I’m trying to set up modules for some platform headers that are found in 3 separate subdirectories:
Unfortunately various headers include headers from other directories and visa/versa, such that having a module.map in each of these directories fails to build, giving me an errors such as:
(file): fatal error: cyclic dependency in module ‘platform_include’: platform _include → platform _host_tools → platform _include
Is there a way to address this without fixing the circular dependencies?
One way that seems to work is to put it all in one module map, at the (platform) level, with relative paths in the header directives. It appears the compiler will walk up the directories until it finds the module.map file, right?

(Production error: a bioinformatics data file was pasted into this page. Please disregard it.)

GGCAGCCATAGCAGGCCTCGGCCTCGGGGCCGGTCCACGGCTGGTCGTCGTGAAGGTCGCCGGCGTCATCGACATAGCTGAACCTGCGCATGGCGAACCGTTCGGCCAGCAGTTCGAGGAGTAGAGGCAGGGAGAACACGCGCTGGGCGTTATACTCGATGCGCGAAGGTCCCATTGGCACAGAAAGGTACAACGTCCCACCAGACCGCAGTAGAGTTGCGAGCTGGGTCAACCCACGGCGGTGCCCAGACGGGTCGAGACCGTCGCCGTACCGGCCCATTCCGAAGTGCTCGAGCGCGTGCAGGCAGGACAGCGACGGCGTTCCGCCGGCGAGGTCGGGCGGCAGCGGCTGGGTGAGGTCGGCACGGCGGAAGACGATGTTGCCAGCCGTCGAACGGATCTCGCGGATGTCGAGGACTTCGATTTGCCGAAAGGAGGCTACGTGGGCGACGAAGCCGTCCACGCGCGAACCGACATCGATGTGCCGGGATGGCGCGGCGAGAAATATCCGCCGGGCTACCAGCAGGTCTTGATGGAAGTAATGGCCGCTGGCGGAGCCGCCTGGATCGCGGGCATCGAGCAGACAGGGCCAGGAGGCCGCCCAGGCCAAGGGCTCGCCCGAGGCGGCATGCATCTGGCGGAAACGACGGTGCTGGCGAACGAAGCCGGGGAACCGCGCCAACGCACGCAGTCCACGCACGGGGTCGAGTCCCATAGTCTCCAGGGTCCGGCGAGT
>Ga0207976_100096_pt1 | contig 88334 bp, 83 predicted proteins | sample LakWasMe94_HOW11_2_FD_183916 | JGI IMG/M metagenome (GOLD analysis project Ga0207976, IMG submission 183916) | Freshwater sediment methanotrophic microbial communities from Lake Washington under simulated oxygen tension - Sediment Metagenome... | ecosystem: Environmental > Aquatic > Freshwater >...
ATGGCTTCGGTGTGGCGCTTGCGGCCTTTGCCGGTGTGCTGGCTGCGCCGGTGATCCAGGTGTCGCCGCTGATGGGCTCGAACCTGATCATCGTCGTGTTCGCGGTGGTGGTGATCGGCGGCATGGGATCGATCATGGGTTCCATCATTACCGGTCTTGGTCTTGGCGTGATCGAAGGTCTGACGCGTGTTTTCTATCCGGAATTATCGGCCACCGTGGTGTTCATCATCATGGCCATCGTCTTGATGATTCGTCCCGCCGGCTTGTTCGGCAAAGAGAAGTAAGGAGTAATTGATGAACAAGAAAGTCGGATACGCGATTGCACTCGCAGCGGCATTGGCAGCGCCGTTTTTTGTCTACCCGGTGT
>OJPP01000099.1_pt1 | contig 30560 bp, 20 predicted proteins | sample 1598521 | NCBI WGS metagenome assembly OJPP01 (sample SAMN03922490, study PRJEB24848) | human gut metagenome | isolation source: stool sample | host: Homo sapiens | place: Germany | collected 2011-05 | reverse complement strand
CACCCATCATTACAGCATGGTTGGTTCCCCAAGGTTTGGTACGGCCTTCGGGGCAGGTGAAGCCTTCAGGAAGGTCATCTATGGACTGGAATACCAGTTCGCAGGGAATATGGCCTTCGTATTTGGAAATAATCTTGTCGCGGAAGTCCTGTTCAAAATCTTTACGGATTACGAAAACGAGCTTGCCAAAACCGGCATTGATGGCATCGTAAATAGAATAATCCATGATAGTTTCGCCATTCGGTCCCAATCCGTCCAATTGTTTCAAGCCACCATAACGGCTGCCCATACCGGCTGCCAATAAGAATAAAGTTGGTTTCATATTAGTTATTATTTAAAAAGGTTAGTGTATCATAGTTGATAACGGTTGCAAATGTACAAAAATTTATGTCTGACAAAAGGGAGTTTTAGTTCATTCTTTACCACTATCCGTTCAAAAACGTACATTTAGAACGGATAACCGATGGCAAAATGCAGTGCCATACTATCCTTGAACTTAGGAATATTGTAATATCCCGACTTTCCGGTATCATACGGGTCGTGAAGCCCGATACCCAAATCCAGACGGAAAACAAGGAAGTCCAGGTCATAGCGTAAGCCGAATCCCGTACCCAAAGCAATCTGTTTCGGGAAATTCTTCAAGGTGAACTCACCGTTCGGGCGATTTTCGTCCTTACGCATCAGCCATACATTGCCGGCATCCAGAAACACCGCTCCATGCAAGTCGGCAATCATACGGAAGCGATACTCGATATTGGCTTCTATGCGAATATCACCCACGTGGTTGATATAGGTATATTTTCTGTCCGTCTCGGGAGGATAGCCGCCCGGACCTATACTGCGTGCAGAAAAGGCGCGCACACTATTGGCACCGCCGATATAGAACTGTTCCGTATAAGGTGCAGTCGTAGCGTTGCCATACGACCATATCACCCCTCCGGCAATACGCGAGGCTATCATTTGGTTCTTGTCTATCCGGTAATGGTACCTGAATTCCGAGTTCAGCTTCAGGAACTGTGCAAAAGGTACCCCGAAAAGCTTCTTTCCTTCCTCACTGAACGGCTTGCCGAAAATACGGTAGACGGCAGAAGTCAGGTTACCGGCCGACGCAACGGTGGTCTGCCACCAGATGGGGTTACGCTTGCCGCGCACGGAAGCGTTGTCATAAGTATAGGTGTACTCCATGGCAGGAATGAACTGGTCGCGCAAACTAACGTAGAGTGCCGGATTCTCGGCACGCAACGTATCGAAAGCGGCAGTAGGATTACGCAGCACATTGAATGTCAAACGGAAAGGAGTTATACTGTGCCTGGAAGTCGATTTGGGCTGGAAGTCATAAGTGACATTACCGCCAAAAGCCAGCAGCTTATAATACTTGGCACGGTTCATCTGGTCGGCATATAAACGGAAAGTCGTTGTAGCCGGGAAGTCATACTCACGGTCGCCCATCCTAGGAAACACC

Regarding the #include to module mechanism, can I assume the compiler matches the module even if the path given in the #include doesn’t match the path in the “header” directives in the module.map file, but does refer to the same absolute file? I.e. the #include references “stdio.h”, and a “-I(platform)/target/include” option is given to the compiler, but the (platform)/module.map “header” directive references “target/include/stdio.h”.
I have a test bed that includes over 400 stub files that just #include one header, and a makefile to build them. As a rough performance test, with or without the –fmodules option, they all compile okay in a clean make, but the –fmodules version is about 15% slower (in a run after the modules are compiled). (Note that I have the compiler output using –emit-llvm because I’m coercing it to think it’s a ps4 compiler, since our version doesn’t have modules support yet, and the .o output seems to be broken for x86_64.) I heard others got better performance, but I don’t know how it’s measured. Any thoughts?